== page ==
By Linda Loegel
My how the tables have turned. I have gone from having my books reviewed by Dennis Moore to now reviewing Moore’s courageous book, The City That Works: Power, Politics and Corruption in Chicago, Part One, "Pay to Play."
At present, this volume by Moore, a book reviewer for East County Magazine, is an e-book published by Pubit! of Barnes & Noble, soon to be a hard cover book.
I have visited Chicago three times in my life, always as a tourist. I’ve seen the Field Museum, the Chicago Zoo, FAO Schwartz, and the Museum of Science and Industry. I’ve eaten the most delicious deep dish pizza on earth, just off Michigan Avenue. However, there is another side to Chicago that tourists don’t see, the dirty, squirming underbelly of the city. The dark side ruled by the Mayer Daley dynasty that smacks of favoritism, corruption, and cronyism.
In his book, Moore recounts how he lived in Chicago and worked his way up from a clerk in the Purchasing Department at City Hall to an impressive position of Specification Engineer for the City of Chicago, Department of Aviation at O’Hare International Airport. This job came with all the perks one would expect for someone who was in the position to decide how large amounts of money were to be spent. His Chicago ride took him from perks and privileges to fear for his very life.
As Moore says in his book, “I am not proud of a lot of things that I did during the course of working for the City and at O’Hare, that bordered on illegality or corruption, that has contributed to Chicago’s image. I guess one could say that I “went along--to get along.”
Not afraid to name names, Moore’s book is a Who’s Who of crime and corruption, from Airport Manager Dominic Longo who was alleged to have been involved in the fire bombing of another employee’s City vehicle, to former Governor Rod Blagojevich who was recently convicted of trying to sell Barack Obama’s vacated Senate seat, and many, many people in between.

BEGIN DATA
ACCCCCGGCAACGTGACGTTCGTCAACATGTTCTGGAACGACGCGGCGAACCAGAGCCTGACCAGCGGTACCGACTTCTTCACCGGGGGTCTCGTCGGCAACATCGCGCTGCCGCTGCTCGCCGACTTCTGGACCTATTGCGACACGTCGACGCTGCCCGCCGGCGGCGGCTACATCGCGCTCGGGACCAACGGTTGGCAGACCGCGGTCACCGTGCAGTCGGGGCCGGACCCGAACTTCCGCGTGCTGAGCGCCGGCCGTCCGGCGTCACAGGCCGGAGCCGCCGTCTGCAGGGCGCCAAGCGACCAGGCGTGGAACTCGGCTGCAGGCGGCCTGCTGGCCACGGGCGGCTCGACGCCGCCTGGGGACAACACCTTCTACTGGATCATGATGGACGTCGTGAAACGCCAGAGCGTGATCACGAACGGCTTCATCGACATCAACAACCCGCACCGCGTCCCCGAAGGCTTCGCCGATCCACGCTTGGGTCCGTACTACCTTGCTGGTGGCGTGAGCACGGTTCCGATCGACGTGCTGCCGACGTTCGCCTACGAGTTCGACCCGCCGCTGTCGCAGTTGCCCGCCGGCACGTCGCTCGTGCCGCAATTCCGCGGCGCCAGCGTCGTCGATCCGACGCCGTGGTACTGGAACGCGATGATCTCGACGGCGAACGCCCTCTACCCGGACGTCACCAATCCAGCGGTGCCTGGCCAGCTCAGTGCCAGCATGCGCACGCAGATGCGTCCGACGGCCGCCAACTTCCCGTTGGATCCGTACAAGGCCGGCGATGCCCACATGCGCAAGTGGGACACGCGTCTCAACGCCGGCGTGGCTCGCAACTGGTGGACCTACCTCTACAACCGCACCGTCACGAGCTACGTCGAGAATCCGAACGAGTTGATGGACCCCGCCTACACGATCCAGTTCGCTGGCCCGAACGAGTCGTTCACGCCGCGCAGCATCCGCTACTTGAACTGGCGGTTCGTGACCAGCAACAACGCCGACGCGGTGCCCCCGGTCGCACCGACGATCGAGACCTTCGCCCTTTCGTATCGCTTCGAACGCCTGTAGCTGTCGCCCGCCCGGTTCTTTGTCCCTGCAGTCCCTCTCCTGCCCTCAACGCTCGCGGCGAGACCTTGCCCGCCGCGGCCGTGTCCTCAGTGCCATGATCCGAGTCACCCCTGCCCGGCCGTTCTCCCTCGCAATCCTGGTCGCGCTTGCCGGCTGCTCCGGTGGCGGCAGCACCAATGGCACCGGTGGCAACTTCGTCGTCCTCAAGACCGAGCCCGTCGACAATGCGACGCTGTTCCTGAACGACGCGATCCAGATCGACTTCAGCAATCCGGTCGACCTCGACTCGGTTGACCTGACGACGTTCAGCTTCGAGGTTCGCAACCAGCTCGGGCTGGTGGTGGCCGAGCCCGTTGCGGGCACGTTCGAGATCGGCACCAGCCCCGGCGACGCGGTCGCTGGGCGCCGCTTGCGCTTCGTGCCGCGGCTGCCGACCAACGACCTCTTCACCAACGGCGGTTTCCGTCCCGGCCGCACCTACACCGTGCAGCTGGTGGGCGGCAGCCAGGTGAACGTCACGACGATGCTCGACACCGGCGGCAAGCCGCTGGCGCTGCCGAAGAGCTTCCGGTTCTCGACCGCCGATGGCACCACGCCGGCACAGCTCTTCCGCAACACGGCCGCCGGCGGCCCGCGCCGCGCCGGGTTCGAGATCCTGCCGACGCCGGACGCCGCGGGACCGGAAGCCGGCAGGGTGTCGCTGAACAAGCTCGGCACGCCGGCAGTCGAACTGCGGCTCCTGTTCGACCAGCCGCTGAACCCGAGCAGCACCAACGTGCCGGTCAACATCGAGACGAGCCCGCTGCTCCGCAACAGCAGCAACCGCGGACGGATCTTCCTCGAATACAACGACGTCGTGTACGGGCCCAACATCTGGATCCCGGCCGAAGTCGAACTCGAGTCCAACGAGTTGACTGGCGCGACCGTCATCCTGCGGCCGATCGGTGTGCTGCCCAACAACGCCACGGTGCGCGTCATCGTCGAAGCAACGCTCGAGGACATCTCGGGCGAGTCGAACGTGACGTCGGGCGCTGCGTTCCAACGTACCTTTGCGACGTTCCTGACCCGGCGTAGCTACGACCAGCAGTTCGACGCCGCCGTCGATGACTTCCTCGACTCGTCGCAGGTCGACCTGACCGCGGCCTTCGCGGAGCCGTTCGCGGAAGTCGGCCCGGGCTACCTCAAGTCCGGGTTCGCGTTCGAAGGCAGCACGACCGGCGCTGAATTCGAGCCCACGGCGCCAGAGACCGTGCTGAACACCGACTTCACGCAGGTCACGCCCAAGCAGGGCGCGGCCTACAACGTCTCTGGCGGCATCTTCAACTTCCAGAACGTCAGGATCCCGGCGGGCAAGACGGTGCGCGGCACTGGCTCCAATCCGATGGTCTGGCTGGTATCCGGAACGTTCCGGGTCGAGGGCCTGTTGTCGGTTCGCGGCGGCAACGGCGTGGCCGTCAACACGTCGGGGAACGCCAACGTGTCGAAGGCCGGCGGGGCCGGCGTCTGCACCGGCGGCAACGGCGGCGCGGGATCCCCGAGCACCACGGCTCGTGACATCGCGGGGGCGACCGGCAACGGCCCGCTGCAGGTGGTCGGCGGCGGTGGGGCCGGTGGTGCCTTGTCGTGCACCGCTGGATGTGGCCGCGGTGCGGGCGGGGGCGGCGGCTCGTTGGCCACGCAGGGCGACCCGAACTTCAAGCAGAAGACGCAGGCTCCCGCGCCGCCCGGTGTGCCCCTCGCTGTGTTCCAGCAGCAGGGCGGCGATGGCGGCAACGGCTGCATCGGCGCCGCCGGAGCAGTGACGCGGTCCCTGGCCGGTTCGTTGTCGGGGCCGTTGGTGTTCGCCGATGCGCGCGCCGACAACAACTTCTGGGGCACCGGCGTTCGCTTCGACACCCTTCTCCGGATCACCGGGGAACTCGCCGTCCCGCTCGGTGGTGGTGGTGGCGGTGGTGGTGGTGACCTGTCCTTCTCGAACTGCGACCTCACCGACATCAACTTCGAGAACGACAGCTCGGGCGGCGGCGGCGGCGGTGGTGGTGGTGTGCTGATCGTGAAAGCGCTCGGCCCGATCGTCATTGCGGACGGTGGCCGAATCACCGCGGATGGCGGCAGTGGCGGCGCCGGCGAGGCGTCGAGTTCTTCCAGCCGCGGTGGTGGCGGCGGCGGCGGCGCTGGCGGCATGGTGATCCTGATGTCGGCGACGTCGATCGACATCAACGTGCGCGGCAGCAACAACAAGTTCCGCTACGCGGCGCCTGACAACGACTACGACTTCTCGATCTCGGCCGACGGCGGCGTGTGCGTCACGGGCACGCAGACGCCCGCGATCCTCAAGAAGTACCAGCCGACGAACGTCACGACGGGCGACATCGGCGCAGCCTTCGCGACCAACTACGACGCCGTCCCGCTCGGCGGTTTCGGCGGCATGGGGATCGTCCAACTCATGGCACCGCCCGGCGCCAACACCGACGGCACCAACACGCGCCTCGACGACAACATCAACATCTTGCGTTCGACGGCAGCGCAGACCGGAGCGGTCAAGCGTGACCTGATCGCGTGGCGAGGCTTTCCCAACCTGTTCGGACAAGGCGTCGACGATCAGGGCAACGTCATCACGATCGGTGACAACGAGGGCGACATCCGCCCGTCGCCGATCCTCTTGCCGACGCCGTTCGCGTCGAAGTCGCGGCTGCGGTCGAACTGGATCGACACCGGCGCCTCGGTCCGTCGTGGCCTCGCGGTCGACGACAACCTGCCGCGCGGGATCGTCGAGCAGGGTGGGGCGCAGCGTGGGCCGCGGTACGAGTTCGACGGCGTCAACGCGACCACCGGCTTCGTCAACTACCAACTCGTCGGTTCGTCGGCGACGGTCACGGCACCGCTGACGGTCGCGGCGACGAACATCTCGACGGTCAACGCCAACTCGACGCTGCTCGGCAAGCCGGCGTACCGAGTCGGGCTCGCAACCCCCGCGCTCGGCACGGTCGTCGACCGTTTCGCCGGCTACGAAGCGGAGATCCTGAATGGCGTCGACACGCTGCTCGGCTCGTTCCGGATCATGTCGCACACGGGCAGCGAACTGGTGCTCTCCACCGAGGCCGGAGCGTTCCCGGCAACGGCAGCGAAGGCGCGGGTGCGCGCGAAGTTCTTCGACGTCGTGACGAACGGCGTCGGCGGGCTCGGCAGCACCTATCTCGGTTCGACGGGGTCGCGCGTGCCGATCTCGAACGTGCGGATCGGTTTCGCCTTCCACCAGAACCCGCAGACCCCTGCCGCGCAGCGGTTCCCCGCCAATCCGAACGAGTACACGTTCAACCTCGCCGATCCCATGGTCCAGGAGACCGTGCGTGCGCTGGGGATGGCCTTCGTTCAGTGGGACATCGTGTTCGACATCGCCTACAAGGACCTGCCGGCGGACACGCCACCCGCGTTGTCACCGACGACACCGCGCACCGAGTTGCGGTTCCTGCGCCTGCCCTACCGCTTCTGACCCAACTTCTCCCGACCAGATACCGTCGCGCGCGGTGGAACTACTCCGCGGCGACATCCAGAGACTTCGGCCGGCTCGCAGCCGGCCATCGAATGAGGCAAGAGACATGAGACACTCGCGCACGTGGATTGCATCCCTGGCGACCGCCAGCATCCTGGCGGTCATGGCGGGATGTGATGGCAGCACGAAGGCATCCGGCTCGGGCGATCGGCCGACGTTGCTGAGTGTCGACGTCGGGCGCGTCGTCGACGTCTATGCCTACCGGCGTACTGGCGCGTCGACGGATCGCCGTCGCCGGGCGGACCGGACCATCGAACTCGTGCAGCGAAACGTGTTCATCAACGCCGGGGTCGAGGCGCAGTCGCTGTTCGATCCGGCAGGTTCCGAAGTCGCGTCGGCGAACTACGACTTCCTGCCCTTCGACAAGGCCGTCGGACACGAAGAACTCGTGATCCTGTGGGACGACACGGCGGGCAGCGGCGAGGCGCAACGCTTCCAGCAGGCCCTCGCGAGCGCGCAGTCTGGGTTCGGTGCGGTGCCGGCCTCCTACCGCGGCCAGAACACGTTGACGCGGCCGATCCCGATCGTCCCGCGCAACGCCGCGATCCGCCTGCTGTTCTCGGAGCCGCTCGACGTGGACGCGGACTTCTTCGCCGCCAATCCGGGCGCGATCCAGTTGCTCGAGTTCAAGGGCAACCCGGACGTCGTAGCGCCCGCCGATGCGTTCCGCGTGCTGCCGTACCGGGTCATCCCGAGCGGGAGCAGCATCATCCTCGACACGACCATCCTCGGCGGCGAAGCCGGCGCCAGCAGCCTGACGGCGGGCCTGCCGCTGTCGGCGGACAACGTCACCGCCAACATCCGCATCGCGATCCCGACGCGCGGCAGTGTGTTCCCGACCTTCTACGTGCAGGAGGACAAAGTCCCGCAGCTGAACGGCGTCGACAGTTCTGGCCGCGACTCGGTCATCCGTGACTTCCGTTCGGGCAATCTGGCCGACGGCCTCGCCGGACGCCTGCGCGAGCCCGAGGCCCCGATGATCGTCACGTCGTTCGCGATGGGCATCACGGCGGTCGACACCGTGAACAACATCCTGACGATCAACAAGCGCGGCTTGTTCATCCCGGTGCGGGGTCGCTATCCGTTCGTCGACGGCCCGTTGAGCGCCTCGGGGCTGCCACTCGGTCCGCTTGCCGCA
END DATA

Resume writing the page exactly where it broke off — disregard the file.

Moore admits that if he’d stayed in Chicago, he could very well have ended up in prison too, for naively accepting money from companies from which the City purchased equipment. Thankfully, he had the good sense to get out of that situation and start a new life in San Diego.
According to Moore, Chicago has been described by urbanologist Pierre deVise as “the most racially segregated of American cities.” Moore’s book is rife with incidents of racism, involving himself as well as others. One such passage states: The Robert Taylor Homes (a housing project) is and has been everything that is wrong with urban planning, Chicago style, having thousands upon thousands of blacks piled high upon each other in skyscraper-like buildings, seemingly under a constant state of siege. The stench of urine-tinged hallways and elevators being a constant reminder to the inhabitants that they are somehow less thought of and/or respected than the other citizenry of Chicago.
Pulitzer Prize winner Steve Breen of the Union-Tribune, a member of the San Diego Writers/Editors Guild, gave Moore permission to include Breen’s editorial cartoon depicting Chicago’s dirty politics, in the book.
After reading Moore’s book, one comes away with the thought that Al Capone was just a naughty little boy who still had a lot to learn about true crime and corruption.
The City That Works: Power, Politics and Corruption in Chicago, "Pay to Play" rambles a bit with no discernible plot, but if you’re interested in the dynasty that is interwoven with the lives of the Kennedy’s, Bill Clinton, Al Gore, and Barack Obama, then this book is definitely for you. I, for one, have learned more about Chicago politics than I ever thought I wanted to know!
To purchase the book or learn more, visit http://search.barnesandnoble.com/the-city-that-works/dennis-moore/e/2940...
Linda Loegel is the author of Bumps Along the Way and If You Don’t Like Worms, Keep Your Mouth Shut.